The WTO Appellate Body on May 18, 2015, publicly released a report upholding earlier findings that the United States has violated WTO rules in applying country of origin labeling (COOL) to beef, pork, and other meat products. This latest ruling may result in repeal of the U.S. COOL requirements.
The WTO dispute was brought by Canada and Mexico. WTO dispute settlement panels have repeatedly found that the U.S. COOL regulations violate WTO rules by unfairly discriminating against imported meat products. Canadian and Mexican authorities have threatened to impose roughly US$2 billion in retaliatory tariffs on imports of a wide range of U.S. food products if the United States does not repeal the measures or otherwise bring them into compliance with WTO rules.
At issue are COOL regulations that were revised by the United States in response to earlier WTO dispute settlement rulings. The May 18 decision upheld findings of an earlier WTO compliance panel that these revised U.S. COOL regulations failed to bring the COOL regulations into conformity with WTO rules. Among other deficiencies, the COOL regulations were found to be discriminatory toward imported meat products in violation of WTO rules on “national treatment.”
The new ruling paves the way for Canada and Mexico to move toward retaliation. This would involve a shorter, 60-day arbitration phase to determine the correct monetary value of the retaliation, and Canadian and/or Mexican retaliatory tariffs/duties would take effect after that. We note that Canada has already released a preliminary list of U.S. products subject to potential retaliation (see here).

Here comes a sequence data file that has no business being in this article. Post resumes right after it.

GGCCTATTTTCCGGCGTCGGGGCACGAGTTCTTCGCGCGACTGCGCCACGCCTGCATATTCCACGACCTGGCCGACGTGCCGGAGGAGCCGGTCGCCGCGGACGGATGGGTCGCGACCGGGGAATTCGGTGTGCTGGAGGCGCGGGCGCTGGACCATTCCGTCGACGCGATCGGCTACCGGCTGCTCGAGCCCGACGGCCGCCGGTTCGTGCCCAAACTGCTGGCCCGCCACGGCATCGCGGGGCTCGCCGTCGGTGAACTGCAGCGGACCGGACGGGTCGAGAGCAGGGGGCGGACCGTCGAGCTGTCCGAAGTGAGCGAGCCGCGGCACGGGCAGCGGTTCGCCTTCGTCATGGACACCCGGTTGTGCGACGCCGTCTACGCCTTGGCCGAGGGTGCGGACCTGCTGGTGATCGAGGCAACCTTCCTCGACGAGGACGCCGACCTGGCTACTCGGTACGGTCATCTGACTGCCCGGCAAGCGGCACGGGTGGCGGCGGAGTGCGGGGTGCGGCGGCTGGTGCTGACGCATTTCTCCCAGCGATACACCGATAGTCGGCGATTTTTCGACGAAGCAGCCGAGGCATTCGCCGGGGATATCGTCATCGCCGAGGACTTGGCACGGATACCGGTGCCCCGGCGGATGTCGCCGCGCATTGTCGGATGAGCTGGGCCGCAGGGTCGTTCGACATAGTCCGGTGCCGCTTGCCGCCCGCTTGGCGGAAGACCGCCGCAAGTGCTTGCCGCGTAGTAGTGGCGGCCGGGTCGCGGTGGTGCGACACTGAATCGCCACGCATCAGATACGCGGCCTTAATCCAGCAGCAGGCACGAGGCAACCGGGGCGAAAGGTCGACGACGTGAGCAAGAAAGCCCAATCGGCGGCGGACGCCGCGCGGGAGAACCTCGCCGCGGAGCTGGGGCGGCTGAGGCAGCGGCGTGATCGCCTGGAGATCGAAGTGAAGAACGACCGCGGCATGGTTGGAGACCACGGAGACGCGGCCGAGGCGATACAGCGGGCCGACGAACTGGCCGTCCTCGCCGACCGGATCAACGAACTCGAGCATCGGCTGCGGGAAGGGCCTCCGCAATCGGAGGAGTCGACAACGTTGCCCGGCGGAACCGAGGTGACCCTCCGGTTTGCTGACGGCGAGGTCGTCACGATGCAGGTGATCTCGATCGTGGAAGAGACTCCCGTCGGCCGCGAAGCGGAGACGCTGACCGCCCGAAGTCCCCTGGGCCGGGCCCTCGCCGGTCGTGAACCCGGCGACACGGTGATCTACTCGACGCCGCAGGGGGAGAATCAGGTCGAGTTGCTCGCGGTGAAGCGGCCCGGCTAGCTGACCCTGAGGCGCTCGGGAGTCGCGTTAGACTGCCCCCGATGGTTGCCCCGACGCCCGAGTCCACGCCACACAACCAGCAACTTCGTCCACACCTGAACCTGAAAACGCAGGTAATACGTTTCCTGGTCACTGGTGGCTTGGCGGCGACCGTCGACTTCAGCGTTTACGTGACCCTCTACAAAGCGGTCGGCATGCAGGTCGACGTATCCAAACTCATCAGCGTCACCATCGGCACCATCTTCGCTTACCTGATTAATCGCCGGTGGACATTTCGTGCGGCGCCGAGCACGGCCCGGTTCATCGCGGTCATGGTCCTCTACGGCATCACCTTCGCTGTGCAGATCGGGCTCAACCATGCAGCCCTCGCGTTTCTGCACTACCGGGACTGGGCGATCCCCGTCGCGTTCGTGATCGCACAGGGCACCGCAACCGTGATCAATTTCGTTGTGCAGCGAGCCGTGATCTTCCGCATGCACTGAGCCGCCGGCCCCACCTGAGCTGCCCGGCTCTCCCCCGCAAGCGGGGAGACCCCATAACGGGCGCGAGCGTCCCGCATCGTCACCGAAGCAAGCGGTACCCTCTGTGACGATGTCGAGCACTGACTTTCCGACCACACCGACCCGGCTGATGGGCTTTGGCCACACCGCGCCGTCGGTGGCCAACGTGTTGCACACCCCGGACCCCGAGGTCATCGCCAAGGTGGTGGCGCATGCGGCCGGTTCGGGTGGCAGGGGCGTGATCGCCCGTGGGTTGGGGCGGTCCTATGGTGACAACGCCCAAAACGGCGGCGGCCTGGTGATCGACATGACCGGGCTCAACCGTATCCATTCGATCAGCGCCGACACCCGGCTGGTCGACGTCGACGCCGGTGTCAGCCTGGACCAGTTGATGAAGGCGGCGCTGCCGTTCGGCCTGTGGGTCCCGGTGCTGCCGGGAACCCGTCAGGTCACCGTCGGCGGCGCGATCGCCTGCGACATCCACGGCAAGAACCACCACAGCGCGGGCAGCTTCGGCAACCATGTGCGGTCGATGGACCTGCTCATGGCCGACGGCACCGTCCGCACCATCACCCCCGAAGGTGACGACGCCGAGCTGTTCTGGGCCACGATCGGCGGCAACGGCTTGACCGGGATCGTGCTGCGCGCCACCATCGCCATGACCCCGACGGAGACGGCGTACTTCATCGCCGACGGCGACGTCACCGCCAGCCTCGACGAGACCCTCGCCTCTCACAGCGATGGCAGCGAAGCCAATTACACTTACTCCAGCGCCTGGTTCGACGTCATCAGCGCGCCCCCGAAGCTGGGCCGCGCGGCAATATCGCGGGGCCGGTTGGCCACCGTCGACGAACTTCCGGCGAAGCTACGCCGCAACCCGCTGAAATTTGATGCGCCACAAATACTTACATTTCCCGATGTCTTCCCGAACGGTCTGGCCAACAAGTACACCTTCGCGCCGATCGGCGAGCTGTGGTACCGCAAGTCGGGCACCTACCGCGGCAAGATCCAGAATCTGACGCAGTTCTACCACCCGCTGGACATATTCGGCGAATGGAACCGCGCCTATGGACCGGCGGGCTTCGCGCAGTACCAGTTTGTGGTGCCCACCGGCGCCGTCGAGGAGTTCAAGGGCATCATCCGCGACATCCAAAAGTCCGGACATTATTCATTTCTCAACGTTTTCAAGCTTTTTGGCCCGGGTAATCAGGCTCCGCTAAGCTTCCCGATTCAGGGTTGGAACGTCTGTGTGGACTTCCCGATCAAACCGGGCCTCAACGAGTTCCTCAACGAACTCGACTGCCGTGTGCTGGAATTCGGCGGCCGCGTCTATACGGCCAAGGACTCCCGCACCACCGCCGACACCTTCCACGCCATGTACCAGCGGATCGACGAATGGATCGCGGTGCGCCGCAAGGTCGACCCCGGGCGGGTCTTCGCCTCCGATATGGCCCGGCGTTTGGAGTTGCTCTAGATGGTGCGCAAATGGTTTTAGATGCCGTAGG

This latest decision, and the enhanced threat of retaliation, makes it somewhat more likely the United States will now take action to repeal the COOL regulations. U.S. Secretary of Agriculture Tom Vilsack recently re-iterated that he is ready for a repeal or retooling of the U.S. COOL labeling rules if the WTO again rules against the United States. The Department of Agriculture also published a report in April finding that the economic benefits of implementing the COOL labeling rules would be insufficient to offset the costs of the requirements.
Key congressional leaders in the House have also stated publicly that they would support repeal of the COOL measures if a decision were to go against the United States, thus opening the door to retaliation by Canada and Mexico. Draft legislation to this effect has reportedly already been prepared and is said to be supported by the Chairman of the Agriculture Committee, Michael Conaway (R-Texas), and others. On the other hand, there remains some opposition to outright repeal by certain lawmakers, including ranking member of the House Agriculture Committee Collin Peterson (D-Minn.) and Rep. Rosa DeLauro (D-Conn.), a member of the House Appropriations Agriculture Subcommittee.